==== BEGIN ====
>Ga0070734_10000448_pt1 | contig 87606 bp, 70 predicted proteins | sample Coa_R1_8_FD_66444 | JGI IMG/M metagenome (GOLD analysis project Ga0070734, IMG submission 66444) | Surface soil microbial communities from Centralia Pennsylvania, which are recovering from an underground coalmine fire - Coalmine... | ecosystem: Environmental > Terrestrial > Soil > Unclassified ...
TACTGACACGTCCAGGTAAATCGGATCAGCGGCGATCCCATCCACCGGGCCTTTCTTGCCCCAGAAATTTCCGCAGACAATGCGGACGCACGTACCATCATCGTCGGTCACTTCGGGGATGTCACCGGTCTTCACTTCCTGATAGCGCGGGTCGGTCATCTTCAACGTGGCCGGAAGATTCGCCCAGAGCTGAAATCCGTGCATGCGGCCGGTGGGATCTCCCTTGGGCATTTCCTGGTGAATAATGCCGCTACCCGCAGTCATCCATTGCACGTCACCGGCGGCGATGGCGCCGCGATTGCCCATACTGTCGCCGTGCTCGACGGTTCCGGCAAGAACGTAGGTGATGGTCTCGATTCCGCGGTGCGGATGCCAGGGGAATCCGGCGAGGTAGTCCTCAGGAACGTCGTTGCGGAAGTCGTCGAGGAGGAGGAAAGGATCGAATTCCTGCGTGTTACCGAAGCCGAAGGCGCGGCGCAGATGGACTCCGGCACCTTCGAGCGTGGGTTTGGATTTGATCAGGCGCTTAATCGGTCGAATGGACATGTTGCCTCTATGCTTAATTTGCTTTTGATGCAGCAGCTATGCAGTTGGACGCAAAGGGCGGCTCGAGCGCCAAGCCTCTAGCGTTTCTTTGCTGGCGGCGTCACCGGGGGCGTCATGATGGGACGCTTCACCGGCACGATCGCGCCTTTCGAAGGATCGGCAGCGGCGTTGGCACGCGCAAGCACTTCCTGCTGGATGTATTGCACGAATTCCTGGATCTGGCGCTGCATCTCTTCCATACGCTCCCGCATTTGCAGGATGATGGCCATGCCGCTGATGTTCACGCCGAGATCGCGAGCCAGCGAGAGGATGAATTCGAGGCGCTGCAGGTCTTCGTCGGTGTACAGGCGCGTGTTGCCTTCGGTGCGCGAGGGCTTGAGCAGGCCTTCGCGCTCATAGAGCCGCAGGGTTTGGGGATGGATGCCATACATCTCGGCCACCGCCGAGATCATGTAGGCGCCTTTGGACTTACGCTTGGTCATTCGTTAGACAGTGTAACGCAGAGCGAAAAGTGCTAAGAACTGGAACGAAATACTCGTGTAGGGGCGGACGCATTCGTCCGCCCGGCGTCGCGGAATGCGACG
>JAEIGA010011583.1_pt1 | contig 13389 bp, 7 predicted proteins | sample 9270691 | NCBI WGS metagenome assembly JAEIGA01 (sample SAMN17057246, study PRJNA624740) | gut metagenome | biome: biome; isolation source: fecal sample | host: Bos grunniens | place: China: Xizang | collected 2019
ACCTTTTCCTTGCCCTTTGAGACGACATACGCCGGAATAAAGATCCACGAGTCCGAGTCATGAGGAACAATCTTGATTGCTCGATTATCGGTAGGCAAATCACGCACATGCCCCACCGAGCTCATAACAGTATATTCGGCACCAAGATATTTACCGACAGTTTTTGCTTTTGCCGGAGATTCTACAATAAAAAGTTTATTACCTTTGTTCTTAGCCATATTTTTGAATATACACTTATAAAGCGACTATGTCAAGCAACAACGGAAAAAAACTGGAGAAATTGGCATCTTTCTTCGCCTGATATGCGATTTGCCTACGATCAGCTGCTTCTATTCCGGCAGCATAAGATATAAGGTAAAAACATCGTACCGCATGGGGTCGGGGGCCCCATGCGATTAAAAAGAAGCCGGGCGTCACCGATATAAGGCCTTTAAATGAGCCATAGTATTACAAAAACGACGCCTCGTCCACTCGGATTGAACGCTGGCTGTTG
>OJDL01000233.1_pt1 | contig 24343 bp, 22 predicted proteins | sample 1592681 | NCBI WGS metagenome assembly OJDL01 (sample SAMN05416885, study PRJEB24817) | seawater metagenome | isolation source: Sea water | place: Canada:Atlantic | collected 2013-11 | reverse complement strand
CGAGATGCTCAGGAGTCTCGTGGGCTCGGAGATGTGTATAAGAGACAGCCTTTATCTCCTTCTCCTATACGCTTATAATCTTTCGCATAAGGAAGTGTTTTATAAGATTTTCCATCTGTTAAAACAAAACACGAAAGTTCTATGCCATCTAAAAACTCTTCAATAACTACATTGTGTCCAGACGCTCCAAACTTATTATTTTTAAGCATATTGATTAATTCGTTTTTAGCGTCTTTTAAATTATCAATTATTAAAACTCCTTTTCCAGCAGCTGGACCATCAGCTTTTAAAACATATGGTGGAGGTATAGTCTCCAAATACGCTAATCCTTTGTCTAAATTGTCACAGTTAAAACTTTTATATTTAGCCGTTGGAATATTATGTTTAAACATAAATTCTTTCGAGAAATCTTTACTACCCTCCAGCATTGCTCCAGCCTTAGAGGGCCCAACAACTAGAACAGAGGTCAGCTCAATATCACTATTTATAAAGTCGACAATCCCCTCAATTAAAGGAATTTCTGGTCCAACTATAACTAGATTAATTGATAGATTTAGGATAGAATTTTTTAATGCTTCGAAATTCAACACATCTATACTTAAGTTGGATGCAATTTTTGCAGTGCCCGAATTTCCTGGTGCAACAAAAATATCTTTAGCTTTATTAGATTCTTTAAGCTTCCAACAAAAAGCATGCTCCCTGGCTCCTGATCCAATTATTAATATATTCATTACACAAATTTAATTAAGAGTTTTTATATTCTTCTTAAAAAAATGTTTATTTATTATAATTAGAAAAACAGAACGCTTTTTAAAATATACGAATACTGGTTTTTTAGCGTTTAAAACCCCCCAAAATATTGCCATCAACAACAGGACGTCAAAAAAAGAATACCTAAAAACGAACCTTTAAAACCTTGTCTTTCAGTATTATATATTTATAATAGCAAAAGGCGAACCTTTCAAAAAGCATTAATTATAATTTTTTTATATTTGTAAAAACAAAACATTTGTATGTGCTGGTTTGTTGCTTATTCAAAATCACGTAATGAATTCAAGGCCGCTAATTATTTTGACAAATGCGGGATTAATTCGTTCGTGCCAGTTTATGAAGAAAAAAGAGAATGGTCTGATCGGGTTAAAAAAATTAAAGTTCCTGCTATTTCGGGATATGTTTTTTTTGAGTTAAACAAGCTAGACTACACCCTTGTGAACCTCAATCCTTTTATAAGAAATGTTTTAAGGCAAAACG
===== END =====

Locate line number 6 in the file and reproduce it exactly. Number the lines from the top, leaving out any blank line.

CGAGATGCTCAGGAGTCTCGTGGGCTCGGAGATGTGTATAAGAGACAGCCTTTATCTCCTTCTCCTATACGCTTATAATCTTTCGCATAAGGAAGTGTTTTATAAGATTTTCCATCTGTTAAAACAAAACACGAAAGTTCTATGCCATCTAAAAACTCTTCAATAACTACATTGTGTCCAGACGCTCCAAACTTATTATTTTTAAGCATATTGATTAATTCGTTTTTAGCGTCTTTTAAATTATCAATTATTAAAACTCCTTTTCCAGCAGCTGGACCATCAGCTTTTAAAACATATGGTGGAGGTATAGTCTCCAAATACGCTAATCCTTTGTCTAAATTGTCACAGTTAAAACTTTTATATTTAGCCGTTGGAATATTATGTTTAAACATAAATTCTTTCGAGAAATCTTTACTACCCTCCAGCATTGCTCCAGCCTTAGAGGGCCCAACAACTAGAACAGAGGTCAGCTCAATATCACTATTTATAAAGTCGACAATCCCCTCAATTAAAGGAATTTCTGGTCCAACTATAACTAGATTAATTGATAGATTTAGGATAGAATTTTTTAATGCTTCGAAATTCAACACATCTATACTTAAGTTGGATGCAATTTTTGCAGTGCCCGAATTTCCTGGTGCAACAAAAATATCTTTAGCTTTATTAGATTCTTTAAGCTTCCAACAAAAAGCATGCTCCCTGGCTCCTGATCCAATTATTAATATATTCATTACACAAATTTAATTAAGAGTTTTTATATTCTTCTTAAAAAAATGTTTATTTATTATAATTAGAAAAACAGAACGCTTTTTAAAATATACGAATACTGGTTTTTTAGCGTTTAAAACCCCCCAAAATATTGCCATCAACAACAGGACGTCAAAAAAAGAATACCTAAAAACGAACCTTTAAAACCTTGTCTTTCAGTATTATATATTTATAATAGCAAAAGGCGAACCTTTCAAAAAGCATTAATTATAATTTTTTTATATTTGTAAAAACAAAACATTTGTATGTGCTGGTTTGTTGCTTATTCAAAATCACGTAATGAATTCAAGGCCGCTAATTATTTTGACAAATGCGGGATTAATTCGTTCGTGCCAGTTTATGAAGAAAAAAGAGAATGGTCTGATCGGGTTAAAAAAATTAAAGTTCCTGCTATTTCGGGATATGTTTTTTTTGAGTTAAACAAGCTAGACTACACCCTTGTGAACCTCAATCCTTTTATAAGAAATGTTTTAAGGCAAAACG